This behind-the-scenes look at the 1994 Virginia Senate race between Oliver North and incumbent Charles Robb probably won’t surprise anyone with even a passing interest in campaign politics. Rather, “A Perfect Candidate” confirms our worst suspicions: that getting elected is an ugly, calculated and, by definition, unethical process that tends to weed out leaders of high moral fiber. But the documakers’ uncanny ability to capture back room shenanigans on film and pic’s slyly humorous editing, keep docu engrossing throughout. Pic seems a perfect candidate for a modest theatrical life in college and urban arthouse settings.
Using the same fly-on-the-wall approach as the presidential campaign documentary “The War Room”– for which “Candidate” co-producer R.J. Cutler received a 1993 Oscar nomination — pic flip-flops from the candidates’ public appearances to closed-door strategy sessions.
Cutler and co-director David Van Taylor focus mainly on North, the smooth-talking lieutenant colonel who ran covert operations out of the White House and later managed — incredibly — to reinvent himself as a Washington outsider.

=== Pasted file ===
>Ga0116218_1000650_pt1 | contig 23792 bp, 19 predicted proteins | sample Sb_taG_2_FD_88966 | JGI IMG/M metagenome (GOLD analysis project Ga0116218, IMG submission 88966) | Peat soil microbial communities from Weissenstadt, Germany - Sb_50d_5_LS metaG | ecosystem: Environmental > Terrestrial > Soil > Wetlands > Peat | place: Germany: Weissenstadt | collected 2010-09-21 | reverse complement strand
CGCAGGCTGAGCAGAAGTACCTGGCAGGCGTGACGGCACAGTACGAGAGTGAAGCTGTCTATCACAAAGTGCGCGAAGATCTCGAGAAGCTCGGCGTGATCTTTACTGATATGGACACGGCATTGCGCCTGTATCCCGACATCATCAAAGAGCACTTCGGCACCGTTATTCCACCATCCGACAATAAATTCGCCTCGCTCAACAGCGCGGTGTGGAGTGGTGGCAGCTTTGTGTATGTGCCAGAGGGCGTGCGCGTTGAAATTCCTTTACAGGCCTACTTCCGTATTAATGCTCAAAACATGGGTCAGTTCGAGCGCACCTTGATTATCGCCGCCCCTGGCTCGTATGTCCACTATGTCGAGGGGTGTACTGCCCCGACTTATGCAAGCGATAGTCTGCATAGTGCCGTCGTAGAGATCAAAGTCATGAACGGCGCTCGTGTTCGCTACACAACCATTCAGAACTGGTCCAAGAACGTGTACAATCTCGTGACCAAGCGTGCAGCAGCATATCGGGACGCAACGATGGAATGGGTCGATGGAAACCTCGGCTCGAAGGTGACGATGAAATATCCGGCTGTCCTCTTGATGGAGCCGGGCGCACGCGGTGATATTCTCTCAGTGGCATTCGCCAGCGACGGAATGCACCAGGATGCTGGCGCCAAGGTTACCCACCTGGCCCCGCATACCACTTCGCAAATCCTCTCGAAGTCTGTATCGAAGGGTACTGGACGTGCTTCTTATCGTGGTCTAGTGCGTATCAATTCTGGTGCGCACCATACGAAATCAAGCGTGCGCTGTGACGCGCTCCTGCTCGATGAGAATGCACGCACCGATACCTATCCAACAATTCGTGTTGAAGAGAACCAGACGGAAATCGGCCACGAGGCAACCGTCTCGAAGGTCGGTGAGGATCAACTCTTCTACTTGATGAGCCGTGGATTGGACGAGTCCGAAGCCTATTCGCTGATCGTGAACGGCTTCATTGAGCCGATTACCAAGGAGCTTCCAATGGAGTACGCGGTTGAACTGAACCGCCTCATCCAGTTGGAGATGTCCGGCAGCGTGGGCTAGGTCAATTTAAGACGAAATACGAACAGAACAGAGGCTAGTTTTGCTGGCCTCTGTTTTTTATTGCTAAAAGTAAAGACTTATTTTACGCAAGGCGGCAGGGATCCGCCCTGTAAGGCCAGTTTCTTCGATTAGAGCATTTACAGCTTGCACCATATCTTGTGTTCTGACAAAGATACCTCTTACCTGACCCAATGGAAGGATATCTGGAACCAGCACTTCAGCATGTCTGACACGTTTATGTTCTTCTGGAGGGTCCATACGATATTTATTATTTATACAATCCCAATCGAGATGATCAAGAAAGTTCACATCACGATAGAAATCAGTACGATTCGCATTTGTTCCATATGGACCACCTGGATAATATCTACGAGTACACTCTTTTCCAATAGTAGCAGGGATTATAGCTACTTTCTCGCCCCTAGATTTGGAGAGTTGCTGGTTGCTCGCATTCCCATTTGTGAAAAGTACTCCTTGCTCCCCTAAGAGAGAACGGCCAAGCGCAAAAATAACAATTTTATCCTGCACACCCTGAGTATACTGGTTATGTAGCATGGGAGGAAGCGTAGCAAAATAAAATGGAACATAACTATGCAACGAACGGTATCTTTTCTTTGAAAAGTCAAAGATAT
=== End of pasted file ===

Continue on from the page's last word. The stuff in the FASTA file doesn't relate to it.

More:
Democrat Robb is less fleshed out, spending most of his onscreen time weakly denying accounts of his personal indiscretions.
To its credit, pic manages to get past obvious left-right stereotypes to offer a more subtly shaded look at the campaign’s secondary players. North strategist Mark Goodin, who comes off at first as just another swaggering good old boy, is caught later in quiet moments of disillusioned reflection. Meanwhile , cynical Washington Post reporter Don Baker grapples with his longing to recapture his lost political faith.
Tech credits are proficient, with the autumnal Virginia landscape providing a stunning backdrop for the film’s exterior scenes.